This article supplies teachers with information that may be useful in better understanding the nature of games and their role in teaching and learning mathematics.
In this article for teachers, Liz Woodham describes the criteria she uses to choose mathematical games for the classroom and shares some examples from NRICH.
This article, the second in the series, looks at some different types of games and the sort of mathematical thinking they can develop.
Gillian Hatch analyses what goes on when mathematical games are
used as a pedagogic device.
Not all of us a bursting with creative game ideas, but there are
several ways to go about creating a game that will assist even the
busiest and most reluctant game designer.
Basic strategy games are particularly suitable as starting points
for investigations. Players instinctively try to discover a winning
strategy, and usually the best way to do this is to analyse. . . .
A game for 1 person. Can you work out how the dice must be rolled from the start position to the finish? Play on line.
An interactive activity for one to experiment with a tricky tessellation
A game for 2 people that can be played on line or with pens and paper. Combine your knowledege of coordinates with your skills of strategic thinking.
A game for 2 players. This could be played outside with people instead of counters. Try to trap or escape from your opponent.
This is a game for two players. Can you find out how to be the
first to get to 12 o'clock?
A game for 2 players. Given a board of dots in a grid pattern, players take turns drawing a line by connecting 2 adjacent dots. Your goal is to complete more squares than your opponent.
An interactive game for 1 person. You are given a rectangle with 50 squares on it. Roll the dice to get a percentage between 2 and 100. How many squares is this? Keep going until you get 100. . . .
Interactive game. Set your own level of challenge, practise your table skills and beat your previous best score.
A card pairing game involving knowledge of simple ratio.
Reasoning based on this Japanese activity.
A game for 1 or 2 people. Use the interactive version, or play with friends. Try to round up as many counters as possible.
An ordinary set of dominoes can be laid out as a 7 by 4 magic
rectangle in which all the spots in all the columns add to 24,
while those in the rows add to 42. Try it! Now try the magic
A shunting puzzle for 1 person. Swop the positions of the counters at the top and bottom of the board.
A game for 2 players. Take turns to place a counter so that it
occupies one of the lowest possible positions in the grid. The
first player to complete a line of 4 wins.
A game for 2 players. Can be played online. One player has 1 red
counter, the other has 4 blue. The red counter needs to reach the
other side, and the blue needs to trap the red.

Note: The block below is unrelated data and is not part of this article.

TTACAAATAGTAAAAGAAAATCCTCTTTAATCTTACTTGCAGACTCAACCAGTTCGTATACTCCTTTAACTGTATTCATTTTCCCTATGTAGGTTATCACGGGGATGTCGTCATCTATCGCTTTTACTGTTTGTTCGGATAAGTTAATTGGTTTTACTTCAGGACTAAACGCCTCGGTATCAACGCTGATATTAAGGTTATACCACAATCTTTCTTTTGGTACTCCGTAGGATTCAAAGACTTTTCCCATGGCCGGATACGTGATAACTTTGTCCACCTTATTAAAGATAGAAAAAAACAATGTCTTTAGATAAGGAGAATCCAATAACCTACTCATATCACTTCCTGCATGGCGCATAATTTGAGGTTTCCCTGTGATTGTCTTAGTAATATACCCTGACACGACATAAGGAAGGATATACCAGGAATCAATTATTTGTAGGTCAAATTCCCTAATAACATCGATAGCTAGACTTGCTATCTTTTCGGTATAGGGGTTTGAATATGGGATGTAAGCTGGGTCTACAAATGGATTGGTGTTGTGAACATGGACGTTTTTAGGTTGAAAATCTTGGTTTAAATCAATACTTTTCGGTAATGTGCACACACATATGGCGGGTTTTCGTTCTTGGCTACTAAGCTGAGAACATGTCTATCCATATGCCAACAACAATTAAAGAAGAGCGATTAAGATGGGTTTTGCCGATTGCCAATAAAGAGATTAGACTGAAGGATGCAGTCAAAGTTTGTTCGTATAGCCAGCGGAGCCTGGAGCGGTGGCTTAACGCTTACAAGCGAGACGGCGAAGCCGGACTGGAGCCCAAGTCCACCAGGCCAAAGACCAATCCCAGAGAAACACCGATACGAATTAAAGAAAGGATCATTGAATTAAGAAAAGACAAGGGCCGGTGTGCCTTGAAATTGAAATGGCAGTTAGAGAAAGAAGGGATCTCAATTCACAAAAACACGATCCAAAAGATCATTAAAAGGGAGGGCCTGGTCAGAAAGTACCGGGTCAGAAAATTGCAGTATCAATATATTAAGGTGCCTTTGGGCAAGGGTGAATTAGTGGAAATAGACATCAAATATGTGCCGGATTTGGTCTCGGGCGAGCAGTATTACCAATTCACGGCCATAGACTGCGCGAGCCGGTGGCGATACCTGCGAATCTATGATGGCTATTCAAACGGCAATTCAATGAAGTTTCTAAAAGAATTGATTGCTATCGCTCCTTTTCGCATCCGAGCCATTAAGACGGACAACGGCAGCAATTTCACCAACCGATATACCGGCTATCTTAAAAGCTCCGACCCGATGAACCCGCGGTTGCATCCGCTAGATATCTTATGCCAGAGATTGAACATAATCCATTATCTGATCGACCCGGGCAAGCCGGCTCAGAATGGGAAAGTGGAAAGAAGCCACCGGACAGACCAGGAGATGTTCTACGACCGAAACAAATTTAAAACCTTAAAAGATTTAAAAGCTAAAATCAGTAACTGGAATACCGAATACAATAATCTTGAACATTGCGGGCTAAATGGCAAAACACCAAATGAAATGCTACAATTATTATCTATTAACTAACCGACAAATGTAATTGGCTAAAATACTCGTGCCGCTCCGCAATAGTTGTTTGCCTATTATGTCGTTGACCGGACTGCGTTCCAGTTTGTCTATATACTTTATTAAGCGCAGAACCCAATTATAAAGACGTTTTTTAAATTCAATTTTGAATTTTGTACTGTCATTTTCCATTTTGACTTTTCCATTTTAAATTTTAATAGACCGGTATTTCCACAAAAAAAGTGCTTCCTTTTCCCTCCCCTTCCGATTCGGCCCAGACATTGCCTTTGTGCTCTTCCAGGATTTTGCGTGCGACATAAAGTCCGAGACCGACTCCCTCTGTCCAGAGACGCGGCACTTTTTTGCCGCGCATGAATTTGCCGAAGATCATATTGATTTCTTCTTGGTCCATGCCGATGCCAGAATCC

Here are a collection of games from around the world to try during the holidays or the last few weeks of term.
Use the tangram pieces to make our pictures, or to design some of
A complicated game played on a 9 x 9 checkered grid.
A train building game for 2 players.
The game uses a 3x3 square board. 2 players take turns to play,
either placing a red on an empty square, or changing a red to
orange, or orange to green. The player who forms 3 of 1 colour in a
line. . . .
In this game you throw two dice and find their total, then move the appropriate counter to the right. Which counter reaches the purple box first? Is this what you would expect?
This is a game for 2 players. Each player has 4 counters each, and
wins by blocking their opponent's counters. A good follow-on from
The aim of the game is to slide the green square from the top right
hand corner to the bottom left hand corner in the least number of
A game to make and play based on the number line.
A game for 1 person to develop stategy and shape and space
awareness. 12 counters are placed on a board. Counters are removed
one at a time. The aim is to be left with only 1 counter.
This article for teachers describes several games, found on the
site, all of which have a related structure that can be used to
develop the skills of strategic planning.
An extension of noughts and crosses in which the grid is enlarged
and the length of the winning line can to altered to 3, 4 or 5.
An activity based on the game 'Pelmanism'. Set your own level of challenge and beat your own previous best score.
A fun game for two. You'll need some counters.
How good are you at estimating angles?
Can you work out how to win this game of Nim? Does it matter if you
go first or second?
Everthing you have always wanted to do with dominoes! Some of these
games are good for practising your mental calculation skills, and
some are good for your reasoning skills.
The idea of this game is to add or subtract the two numbers on the
dice and cover the result on the grid, trying to get a line of
three. Are there some numbers that are good to aim for?
A game for 2 people that everybody knows. You can play with a
friend or online. If you play correctly you never lose!
A game for 1 person to play on screen. Practise your number bonds
whilst improving your memory
Work out the fractions to match the cards with the same amount of
Match the halves.
Take it in turns to place a domino on the grid. One to be placed horizontally and the other vertically. Can you make it impossible for your opponent to play?
A game for 2 people. Take turns placing a counter on the star. You
win when you have completed a line of 3 in your colour.
An article for teachers and pupils that encourages you to look at the mathematical properties of similar games.
A variant on the game Alquerque
This challenge is a game for two players. Choose two numbers from the grid and multiply or divide, then mark your answer on the number line. Can you get four in a row before your partner?
This is a challenging game of strategy for two players with many interesting variations.